Monday, March 1, 2010

Anegada is a different world

This morning arrived with not a breath of air and as we were heart-set on getting to Anegada we decided to motor up anyway. It took just over two hours and of course as soon as we arrived so did the wind, but not very convincingly and it has remained calm most of the day.

On the way up, we kept out sharp eyes for lobster traps which we managed to avoid and Henry spotted this whale which we managed to avoid too.  (Yes, I know, he is very far away!)  I grabbed the camera and shot in its general direction as soon as it surfaced and was quite amazed that I managed to capture anything at all. Notice how calm the waters are too!

Arrival in Anegada is a complicated affair as you have to thread your way into the anchorage between the reefs. Some of the anchorage is perhaps 10’ deep but for the most part it seems to run about 4’-6’ which is just about deep enough so long as the tide doesn’t drop you too much. The first thing we noticed was the colour. While the other BVI islands are hilly and scrub-green, Anegada is a flat reef island and the colour is amazing turquoise and white. It is picture postcard Caribbean.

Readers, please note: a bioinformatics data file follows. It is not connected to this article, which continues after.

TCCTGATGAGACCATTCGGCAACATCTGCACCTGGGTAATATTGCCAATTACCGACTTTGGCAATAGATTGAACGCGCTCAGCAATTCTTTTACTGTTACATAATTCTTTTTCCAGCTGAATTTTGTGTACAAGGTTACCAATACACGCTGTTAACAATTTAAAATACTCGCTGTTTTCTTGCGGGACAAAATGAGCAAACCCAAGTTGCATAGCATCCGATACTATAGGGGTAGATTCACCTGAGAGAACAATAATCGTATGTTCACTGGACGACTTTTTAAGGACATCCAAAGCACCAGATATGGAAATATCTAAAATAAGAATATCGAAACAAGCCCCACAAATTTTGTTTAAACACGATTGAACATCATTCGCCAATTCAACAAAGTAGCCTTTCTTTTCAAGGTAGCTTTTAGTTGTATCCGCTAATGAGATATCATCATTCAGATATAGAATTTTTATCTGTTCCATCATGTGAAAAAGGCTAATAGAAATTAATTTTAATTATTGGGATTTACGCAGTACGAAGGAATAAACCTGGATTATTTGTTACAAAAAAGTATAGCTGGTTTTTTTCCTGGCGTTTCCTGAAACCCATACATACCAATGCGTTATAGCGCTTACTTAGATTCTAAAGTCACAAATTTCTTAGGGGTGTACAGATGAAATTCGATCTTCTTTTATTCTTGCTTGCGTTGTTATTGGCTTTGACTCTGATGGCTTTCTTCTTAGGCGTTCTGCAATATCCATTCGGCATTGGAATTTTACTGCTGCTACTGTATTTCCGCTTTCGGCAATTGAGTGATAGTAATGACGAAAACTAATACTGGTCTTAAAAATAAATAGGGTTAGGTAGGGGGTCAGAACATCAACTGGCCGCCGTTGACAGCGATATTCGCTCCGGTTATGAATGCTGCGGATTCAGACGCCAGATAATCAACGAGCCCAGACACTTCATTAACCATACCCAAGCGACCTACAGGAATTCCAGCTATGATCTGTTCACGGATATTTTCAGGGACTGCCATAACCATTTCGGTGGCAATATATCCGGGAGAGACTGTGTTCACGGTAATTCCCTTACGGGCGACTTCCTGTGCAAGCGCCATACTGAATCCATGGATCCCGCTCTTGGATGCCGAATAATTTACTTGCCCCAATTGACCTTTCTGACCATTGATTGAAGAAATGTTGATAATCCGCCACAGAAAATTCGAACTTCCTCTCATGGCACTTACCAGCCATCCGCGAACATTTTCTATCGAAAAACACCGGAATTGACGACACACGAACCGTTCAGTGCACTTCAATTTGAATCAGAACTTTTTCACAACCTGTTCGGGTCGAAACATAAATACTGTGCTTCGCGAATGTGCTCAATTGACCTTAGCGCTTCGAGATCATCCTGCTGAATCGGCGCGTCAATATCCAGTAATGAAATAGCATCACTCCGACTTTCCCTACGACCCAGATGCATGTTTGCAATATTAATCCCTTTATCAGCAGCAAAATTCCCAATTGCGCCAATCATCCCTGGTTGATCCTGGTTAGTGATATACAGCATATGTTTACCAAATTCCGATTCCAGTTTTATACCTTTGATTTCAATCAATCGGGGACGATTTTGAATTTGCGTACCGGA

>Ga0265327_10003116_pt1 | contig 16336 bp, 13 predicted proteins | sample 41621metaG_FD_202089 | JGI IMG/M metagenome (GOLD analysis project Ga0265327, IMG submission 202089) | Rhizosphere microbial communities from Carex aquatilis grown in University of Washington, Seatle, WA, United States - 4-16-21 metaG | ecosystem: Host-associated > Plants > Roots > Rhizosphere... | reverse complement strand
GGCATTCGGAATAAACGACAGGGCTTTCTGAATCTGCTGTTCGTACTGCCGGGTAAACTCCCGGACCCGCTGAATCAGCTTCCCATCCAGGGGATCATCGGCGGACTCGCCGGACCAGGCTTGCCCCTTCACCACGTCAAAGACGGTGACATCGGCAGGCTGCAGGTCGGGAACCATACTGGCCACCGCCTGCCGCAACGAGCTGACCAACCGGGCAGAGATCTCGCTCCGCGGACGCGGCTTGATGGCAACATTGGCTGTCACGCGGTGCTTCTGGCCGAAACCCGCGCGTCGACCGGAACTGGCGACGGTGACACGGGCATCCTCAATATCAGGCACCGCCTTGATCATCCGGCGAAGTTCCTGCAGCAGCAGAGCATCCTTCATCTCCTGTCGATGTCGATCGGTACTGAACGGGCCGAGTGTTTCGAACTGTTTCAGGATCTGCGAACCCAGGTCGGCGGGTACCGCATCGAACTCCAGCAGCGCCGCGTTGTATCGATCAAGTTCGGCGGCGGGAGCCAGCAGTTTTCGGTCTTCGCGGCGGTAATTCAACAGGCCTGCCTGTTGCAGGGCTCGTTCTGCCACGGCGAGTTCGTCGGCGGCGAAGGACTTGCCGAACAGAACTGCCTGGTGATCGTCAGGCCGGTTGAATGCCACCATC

We spent the day scoping it all out and decided that we will rent bicycles tomorrow morning before it gets too hot to make our way across the island to where the ‘good beaches’ are. Seeing nothing wrong with the beaches on our own doorstep, we wandered around the west end of the island and enjoyed stopping in at some of the local haunts and open-air bar/restaurants.

In the evening we settled on “The Whispering Pines” to continue our survey of island conch fritters. This has become our happy hour treat and we are getting to be quite the connoisseurs. Dough to conch ratio, degree of deep-frying and tanginess of dipping sauce are all important criteria. On a scale of 1-5, Whispering Pines rates 3-4-5, not bad! The pines here are quite beautiful and very airy – no structure compared to pines at home and you certainly wouldn’t get much of a straight board out of them, but they are very different from much of the vegetation we have seen so far. Surprisingly, the only palm trees we’ve seen on Anegada seem to have been purposely planted around specific buildings and restaurants.